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NEWS
May 30, 1993 | THOMAS W. LIPPMAN, WASHINGTON POST
His parents remember Chad Prisbrey as the perfect son: handsome, smart, dutiful, popular and always healthy--until a voracious cancer killed him at the age of 28. "He was having headaches, that was the beginning," his father recalled. Then one night in 1975, he came home from his job as a dispatcher at the police department and said: "Hey, Dad, I can hardly lift a quart of milk. I feel terrible."
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CALIFORNIA | LOCAL
January 22, 2014 | George Skelton, Capitol Journal
SACRAMENTO - So the state of the state's governor is static - at least until he is safely reelected. Until the election year blows over, Gov. Jerry Brown is stationary - in a crouch, protecting himself politically, satisfied with the status quo. In his 30th year in elective office - 12th as governor, after failing in three bids for the presidency and one for the U.S. Senate, and growing up watching his politician father - Brown is instinctively cautious...
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CALIFORNIA | LOCAL
January 15, 1988
Without the formality of a trial or even a chance to see the alleged evidence against them, four Palestinians accused by Israel of being among the "instigators and organizers" of riots in the occupied territories have been deported to southern Lebanon. Five other Palestinians face a similar fate. The four expellees are all natives of the West Bank, although Israel had earlier sought to blame "outside agitators" for the violent demonstrations that began more than a month ago.
CALIFORNIA | LOCAL
May 14, 2013 | By Joseph Serna, This post has been corrected. See note below for details.
Angelina Jolie said the decision to undergo a double mastectomy to reduce her chances of getting breast cancer "wasn't easy. " In an op-ed in the New York Times under the headline “My Medical Choice,” the Oscar-winning actress said she underwent surgical procedures to remove both breasts between February and April. Jolie, 37, said that genetic testing discovered she had the BRCA1 gene , which increased her chances of developing breast cancer to 87%. PHOTOS: Celebrities react to Jolie's double-mastectomy decision   She said she went public with her procedure to help other women.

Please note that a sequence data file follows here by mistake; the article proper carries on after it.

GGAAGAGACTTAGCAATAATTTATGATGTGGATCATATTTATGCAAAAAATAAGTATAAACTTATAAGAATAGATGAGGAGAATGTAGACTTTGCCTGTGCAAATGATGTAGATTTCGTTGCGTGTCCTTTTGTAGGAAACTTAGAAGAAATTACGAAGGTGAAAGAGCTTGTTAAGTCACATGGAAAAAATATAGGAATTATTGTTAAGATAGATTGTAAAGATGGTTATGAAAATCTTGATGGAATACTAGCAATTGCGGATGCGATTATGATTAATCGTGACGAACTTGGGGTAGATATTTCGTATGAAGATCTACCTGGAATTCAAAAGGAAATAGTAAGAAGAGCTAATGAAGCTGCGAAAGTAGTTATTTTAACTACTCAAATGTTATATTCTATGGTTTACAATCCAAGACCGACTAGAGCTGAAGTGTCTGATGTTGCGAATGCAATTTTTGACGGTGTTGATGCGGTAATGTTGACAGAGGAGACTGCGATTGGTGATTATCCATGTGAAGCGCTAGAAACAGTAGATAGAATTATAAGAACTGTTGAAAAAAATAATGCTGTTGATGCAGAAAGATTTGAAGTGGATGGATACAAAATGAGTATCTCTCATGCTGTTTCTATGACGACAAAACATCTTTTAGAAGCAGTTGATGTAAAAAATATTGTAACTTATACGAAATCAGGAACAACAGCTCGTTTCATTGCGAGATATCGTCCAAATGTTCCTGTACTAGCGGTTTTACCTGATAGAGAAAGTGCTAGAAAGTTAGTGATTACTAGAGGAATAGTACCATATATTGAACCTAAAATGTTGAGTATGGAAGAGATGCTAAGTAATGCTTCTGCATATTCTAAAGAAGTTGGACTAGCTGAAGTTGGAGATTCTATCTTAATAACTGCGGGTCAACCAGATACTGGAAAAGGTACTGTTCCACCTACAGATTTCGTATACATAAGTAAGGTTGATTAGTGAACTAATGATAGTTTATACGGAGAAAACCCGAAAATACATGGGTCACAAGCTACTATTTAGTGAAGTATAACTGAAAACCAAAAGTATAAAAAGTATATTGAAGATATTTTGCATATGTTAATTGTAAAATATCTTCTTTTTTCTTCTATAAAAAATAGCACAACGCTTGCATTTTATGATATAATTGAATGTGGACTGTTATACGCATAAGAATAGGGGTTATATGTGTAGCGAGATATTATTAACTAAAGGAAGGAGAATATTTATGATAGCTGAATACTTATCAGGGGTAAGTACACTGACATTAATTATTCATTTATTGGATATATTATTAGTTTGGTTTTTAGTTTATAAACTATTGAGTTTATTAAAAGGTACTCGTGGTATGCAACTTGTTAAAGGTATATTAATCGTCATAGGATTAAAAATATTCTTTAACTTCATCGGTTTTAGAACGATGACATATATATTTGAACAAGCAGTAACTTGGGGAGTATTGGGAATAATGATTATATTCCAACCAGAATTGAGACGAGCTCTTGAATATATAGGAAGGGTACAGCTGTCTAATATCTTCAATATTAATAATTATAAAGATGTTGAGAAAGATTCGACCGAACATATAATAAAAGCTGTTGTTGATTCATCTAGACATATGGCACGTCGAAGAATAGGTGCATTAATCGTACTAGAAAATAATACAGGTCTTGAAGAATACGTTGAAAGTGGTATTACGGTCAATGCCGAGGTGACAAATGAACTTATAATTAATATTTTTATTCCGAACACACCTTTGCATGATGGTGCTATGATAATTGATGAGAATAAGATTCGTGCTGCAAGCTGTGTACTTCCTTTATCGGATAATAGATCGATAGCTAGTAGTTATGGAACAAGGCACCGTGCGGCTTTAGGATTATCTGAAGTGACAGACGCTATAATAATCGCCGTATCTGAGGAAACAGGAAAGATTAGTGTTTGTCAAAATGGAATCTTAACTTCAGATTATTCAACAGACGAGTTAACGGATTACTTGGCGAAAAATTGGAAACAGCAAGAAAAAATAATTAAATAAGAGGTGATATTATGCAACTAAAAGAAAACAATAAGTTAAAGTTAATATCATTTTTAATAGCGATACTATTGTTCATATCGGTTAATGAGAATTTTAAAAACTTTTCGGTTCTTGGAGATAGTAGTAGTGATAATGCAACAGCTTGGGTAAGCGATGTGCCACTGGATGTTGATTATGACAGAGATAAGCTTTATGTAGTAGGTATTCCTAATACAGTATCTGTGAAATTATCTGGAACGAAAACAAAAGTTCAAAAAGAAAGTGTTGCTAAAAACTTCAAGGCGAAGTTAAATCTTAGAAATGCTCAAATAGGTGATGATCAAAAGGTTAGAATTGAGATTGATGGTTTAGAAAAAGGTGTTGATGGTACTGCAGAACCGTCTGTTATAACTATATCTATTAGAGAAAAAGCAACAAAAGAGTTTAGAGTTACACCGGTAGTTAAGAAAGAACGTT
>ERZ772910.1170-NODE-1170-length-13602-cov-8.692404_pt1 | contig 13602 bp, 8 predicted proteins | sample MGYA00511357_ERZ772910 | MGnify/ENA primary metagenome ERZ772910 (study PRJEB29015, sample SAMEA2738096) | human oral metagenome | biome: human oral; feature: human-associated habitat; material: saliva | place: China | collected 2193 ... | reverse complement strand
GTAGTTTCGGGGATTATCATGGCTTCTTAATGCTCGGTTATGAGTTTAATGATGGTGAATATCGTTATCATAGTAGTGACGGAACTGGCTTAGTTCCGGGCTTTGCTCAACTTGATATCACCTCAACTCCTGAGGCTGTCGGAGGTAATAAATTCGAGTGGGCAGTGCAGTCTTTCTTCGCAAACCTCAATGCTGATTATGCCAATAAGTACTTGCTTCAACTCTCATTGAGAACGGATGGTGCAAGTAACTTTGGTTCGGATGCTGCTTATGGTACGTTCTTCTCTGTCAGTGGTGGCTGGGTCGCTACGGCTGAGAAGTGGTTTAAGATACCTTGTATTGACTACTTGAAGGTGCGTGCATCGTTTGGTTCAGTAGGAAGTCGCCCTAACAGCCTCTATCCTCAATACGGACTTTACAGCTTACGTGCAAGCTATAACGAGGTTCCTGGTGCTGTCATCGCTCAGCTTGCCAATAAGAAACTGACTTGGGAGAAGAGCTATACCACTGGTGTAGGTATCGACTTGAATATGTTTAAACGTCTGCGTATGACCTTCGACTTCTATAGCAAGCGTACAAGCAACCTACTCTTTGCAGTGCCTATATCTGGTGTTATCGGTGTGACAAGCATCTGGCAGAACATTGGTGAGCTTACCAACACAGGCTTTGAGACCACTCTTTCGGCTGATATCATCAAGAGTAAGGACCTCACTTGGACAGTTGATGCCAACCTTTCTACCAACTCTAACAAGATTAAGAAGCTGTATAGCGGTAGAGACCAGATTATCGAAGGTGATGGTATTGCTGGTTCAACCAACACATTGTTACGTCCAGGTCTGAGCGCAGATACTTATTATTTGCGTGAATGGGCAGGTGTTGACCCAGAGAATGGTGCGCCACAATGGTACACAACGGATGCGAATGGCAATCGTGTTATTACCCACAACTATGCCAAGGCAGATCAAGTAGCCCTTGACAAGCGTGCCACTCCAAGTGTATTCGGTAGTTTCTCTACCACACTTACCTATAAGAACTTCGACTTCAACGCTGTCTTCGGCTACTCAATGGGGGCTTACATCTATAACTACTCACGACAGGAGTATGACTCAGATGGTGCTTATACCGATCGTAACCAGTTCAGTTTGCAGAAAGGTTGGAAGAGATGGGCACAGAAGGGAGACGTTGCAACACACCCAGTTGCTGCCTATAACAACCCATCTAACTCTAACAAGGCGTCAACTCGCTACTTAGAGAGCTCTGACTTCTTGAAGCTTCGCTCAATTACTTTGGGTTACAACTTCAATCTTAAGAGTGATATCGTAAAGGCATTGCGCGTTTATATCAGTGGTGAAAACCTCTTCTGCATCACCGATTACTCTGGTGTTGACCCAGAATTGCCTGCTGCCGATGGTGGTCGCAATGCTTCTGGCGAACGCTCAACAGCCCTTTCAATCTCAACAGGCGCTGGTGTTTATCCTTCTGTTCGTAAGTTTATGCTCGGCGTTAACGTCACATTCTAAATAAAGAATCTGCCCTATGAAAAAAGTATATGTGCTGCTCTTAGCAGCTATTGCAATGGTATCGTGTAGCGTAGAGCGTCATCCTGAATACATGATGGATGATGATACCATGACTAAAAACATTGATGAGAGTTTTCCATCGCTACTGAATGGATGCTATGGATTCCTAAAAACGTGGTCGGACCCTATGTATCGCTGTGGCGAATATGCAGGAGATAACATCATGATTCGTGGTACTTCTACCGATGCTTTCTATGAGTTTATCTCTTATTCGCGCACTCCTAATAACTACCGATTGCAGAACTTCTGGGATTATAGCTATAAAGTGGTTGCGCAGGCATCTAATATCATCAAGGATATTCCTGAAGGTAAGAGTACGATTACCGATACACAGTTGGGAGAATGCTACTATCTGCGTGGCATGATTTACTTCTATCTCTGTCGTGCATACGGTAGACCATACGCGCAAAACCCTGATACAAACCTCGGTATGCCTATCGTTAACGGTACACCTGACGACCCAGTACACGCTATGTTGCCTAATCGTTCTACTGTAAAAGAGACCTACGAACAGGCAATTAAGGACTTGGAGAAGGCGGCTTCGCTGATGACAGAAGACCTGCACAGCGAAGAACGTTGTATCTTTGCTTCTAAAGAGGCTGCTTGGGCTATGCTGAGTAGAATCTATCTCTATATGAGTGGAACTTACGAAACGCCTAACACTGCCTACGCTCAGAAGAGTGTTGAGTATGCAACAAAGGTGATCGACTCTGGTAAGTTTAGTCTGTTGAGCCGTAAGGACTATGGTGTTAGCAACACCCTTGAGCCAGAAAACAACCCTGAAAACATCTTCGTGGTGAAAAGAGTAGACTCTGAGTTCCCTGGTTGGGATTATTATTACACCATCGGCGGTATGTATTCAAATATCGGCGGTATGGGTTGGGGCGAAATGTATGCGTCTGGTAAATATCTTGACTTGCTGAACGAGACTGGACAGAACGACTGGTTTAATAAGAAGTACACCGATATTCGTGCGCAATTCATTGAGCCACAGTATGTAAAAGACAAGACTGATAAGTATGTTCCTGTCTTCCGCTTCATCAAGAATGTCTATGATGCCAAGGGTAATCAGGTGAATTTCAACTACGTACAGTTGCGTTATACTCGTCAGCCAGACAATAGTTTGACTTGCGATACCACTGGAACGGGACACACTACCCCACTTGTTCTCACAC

NEWS
May 17, 1988 | Reuters
South African police defused a guerrilla time bomb in a post office on the Namibian coast just 42 seconds before it was due to explode, police said today.
SPORTS
January 17, 1990 | KEN DENLINGER, WASHINGTON POST
Bryan's out. Terry's in. And the Washington Capitals go their Murray-Murray way. Let's see if I've got this brother-for-brother swap straight. Bryan-the-elder has one of the 15 best records of any coach in the history of big-time puck-swatting. He has gotten a once-inept franchise routinely into the National Hockey League playoffs, though never into May. The Capitals are oh-for-the-'90s and on an eight-game losing streak, but the town has not gone after Murray's scalp with any passion.
BUSINESS
November 26, 1990 | TOM PETRUNO
The stock market has been taking no prisoners among financial stocks for about a year now. The assumption by investors is that every financial company is just a time bomb of decayed assets waiting to explode. In the ranks of alleged bombs that have yet to go off is Broad Inc., the Los Angeles-based life insurer and annuity giant. While the stock has been cut down to $3.875 a share now from $11.
CALIFORNIA | LOCAL
October 12, 1989
It begins beneath the Pacific Ocean off Crystal Cove State Park, then silently glides inland between the Newport and Balboa piers. From there, an earthquake zone known as the Newport-Inglewood Fault continues northward up the Orange County coast on a 45-mile journey through the heart of the Los Angeles Basin. Scientists regard it as nothing less than a geological time bomb.
OPINION
April 30, 2009
Proposition 1B is intended to restore $9.3 billion in "lost" funding that public schools and community colleges normally would have received under Proposition 98, money they haven't received recently and won't for a couple of years more because of the dismal fiscal outlook. The problem is how much more it might do.
CALIFORNIA | LOCAL
December 6, 2004 | George Skelton, George Skelton writes Mondays and Thursdays. Reach him at george.skelton@latimes.com.
Assemblyman Keith Richman is towering over a table cluttered with statistical charts and pointing at one. "Los Angeles County is having trouble paying for healthcare services, right?" he says. "So look at this." The Northridge Republican is pointing to a figure that shows the county is saddled with a $3.9-billion unfunded pension liability. That's the money it is short of being able to pay for all the pensions it has promised present and future retirees.
ENTERTAINMENT
September 13, 2012 | By David C. Nichols